The Wissman Paradox posits that "win-win" is an illusion and one of two situations exists: no conflict exists or some form of compromise exists. Let's first examine no existing conflict. The use of "win" suggests that there is some form of competition or conflict. Yet, much of the literature has co-opted the "win-win" term to mean a form of participative decision-making where multiple stakeholders gain, but where there is not necessarily a competition or conflict. In this interpretive error, no conflict episode exists, yet, the situation is presented as "win-win." Examples of this type of interpretive error abound in the literature. Walter (1996) presents the solicitation of employees' ideas as "win-win": "Suggestion programs create a win-win situation--more involvement and input for employees, improved efficiency and cost-savings for employers" (p. 24). Similarly, Myron and Truax (1996, p. 6B) propose the "Cause-related Marketing: Good For You, Good For the World" model for describing how well chosen cause-r elated ad campaigns can be "mutually gratifying" by increasing revenues while also "creat[ing] a beneficial outcome for all." In "Accounting Internships: A Win-Win Arrangement," McCombs and VanSyckle (1994, pp. 21-23) detail the benefits of internships. For students, there is a "contribution to an individual's accounting education" where they are "gaining maturity" and "learning valuable lessons." Organizational advantages include extra help to fill employment needs, improved public relations, lower costs than regular employees, and the ability to train before hiring.
The forgoing examples illustrate the interpretive error of the Wissman Paradox regarding the lack of conflict. Simply stated, no conflict exists in the situations described. In the article on employee suggestions, if employees want to participate and it benefits the company-there is no conflict. In the article on advertising, if the employees or the customers don't mind being associated with a given cause--there is no conflict. In the article on internships, if students want to participate and it benefits the participating organizations--there is no conflict. Although it can be said that these situations denote teamwork, cooperation, or a sharing of vision, it is irrelevant that both parties wanted the same thing for differing reasons. Thus, the situations are not "win-win" because of the absence of conflict, and hence, the term "win-win" does not apply.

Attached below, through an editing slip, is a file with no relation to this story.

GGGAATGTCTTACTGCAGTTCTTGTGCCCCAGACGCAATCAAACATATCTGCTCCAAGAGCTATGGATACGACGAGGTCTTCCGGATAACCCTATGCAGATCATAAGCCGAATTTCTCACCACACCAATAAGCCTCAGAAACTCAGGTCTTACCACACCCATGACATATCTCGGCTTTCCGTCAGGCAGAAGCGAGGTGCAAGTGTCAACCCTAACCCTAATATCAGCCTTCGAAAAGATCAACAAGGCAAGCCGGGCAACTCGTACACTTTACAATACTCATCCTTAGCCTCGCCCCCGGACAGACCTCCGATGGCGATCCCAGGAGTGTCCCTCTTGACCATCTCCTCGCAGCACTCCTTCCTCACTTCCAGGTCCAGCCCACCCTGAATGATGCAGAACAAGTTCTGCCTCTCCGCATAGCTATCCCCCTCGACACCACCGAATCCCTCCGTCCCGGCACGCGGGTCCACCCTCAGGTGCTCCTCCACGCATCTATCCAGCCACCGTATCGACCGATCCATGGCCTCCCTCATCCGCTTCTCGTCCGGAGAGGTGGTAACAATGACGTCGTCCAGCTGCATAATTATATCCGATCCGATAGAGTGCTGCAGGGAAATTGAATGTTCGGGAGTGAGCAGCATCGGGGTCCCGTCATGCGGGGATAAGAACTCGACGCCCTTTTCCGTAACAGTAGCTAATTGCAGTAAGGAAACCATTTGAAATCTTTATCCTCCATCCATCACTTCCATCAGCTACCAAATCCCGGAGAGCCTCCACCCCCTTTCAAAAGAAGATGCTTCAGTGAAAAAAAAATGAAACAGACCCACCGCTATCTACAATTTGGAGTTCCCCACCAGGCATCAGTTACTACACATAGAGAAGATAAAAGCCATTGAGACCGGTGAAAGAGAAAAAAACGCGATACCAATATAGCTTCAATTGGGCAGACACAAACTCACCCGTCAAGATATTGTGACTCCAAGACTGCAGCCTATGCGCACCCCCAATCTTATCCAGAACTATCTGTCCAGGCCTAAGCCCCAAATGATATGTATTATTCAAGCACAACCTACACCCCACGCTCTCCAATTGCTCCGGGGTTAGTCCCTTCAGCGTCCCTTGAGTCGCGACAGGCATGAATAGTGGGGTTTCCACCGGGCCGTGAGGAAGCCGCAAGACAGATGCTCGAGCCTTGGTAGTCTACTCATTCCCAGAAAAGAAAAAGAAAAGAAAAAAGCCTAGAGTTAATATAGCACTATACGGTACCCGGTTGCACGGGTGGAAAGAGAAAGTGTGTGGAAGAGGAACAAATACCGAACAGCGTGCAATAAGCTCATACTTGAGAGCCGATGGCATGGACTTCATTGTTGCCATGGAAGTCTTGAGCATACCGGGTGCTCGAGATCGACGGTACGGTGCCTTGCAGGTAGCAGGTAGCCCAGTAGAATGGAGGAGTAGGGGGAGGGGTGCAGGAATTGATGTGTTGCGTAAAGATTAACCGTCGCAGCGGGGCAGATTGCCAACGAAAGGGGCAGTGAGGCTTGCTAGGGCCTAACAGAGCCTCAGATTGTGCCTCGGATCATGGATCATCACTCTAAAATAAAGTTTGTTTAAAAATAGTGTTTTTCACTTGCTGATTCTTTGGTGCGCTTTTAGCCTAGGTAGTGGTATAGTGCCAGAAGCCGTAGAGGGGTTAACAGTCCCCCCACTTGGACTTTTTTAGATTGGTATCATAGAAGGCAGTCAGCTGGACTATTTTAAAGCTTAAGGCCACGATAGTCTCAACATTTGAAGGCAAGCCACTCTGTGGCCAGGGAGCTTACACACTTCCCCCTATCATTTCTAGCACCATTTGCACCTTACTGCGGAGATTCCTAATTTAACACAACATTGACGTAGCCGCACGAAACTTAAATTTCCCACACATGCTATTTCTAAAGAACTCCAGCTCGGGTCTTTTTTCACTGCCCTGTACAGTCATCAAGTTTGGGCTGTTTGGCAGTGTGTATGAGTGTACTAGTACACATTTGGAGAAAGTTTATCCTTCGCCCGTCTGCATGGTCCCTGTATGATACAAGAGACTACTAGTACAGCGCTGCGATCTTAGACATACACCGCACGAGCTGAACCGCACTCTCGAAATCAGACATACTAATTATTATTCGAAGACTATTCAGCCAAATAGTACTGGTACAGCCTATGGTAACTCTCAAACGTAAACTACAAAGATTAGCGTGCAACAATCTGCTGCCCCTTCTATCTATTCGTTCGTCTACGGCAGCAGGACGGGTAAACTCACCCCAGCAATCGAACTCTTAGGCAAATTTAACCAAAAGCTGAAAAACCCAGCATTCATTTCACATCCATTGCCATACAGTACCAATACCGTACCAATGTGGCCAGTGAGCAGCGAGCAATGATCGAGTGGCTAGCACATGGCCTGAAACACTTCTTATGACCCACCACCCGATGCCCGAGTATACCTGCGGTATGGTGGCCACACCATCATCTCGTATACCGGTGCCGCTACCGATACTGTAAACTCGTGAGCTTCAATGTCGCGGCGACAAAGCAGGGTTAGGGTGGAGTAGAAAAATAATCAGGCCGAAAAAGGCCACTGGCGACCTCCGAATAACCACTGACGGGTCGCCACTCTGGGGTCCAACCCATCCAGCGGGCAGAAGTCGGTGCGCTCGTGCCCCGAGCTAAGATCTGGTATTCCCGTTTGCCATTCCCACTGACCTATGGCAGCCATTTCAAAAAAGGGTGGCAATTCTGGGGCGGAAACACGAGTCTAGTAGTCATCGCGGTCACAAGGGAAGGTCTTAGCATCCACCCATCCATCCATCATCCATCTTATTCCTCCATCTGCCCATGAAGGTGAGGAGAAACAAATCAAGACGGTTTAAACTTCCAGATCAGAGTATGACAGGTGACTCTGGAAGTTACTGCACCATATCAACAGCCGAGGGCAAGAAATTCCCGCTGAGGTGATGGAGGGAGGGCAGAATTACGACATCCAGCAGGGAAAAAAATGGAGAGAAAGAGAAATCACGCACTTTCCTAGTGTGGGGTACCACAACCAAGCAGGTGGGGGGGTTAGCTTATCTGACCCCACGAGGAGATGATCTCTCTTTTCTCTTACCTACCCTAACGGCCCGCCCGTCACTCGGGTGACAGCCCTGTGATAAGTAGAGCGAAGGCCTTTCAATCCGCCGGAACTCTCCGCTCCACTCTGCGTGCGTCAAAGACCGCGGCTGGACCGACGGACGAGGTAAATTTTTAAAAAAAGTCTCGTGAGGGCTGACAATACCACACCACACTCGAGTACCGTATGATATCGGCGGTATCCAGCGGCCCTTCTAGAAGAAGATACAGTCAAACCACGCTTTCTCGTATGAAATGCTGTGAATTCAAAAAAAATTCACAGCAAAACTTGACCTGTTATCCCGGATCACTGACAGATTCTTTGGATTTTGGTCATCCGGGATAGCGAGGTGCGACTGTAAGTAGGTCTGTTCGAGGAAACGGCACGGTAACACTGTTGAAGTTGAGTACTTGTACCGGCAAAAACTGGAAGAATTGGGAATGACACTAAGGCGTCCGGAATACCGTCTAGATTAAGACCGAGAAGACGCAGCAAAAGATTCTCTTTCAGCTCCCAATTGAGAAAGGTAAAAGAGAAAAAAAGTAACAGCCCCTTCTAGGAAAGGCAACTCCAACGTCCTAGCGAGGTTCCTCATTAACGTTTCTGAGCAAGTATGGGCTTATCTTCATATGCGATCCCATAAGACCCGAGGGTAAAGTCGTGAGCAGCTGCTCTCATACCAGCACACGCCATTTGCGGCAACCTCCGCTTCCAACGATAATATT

Let us now consider the second possibility in which some form of compromise has occurred. We live in a world of scarce resources. In most conflict episodes, neither party gains all that each wants, and thus compromise is usually involved. The term compromise means that both parties make concessions. Thus, in this particular interpretive error, a conflict episode exists, but the situation is presented as "win-win" when there is actually some form of compromise involved. Numerous examples of this type of interpretive exist in the literature. In their article "Win-Win Contract at Inland Steel," Cimini and Behrmann (1993) explain concessions made by both sides in negotiating the "precedent setting" collective bargaining agreement. In the pact, the union gained more "job security and more participation in the company's decision-making process in exchange for a longer term contract, a reduced work force, and the elimination of certain restrictive work rules" (p. 74). Concessions on other work issues including pensi ons, healthcare, and labor organizing are also discussed. The settlement of a lawsuit between Father Flanagan's Boys' Home (Boys Town) and the American Institute for Philanthropy (API) is detailed in an article titled, "A Win-Win Settlement" (1996, p. 5). The settlement came after the District judge termed the suit unnecessary. In the settlement, the libel suit was dismissed, but the resulting agreement "benefited both parties" in that it had the following provisions: "API retains its right to use its rating system and Boys Town gets a chance to explain its position." The article notes that the joint statement issued from Boys Town and the API "tiptoed around the major areas of disagreement" and that the groups still have "legitimate philosophical differences."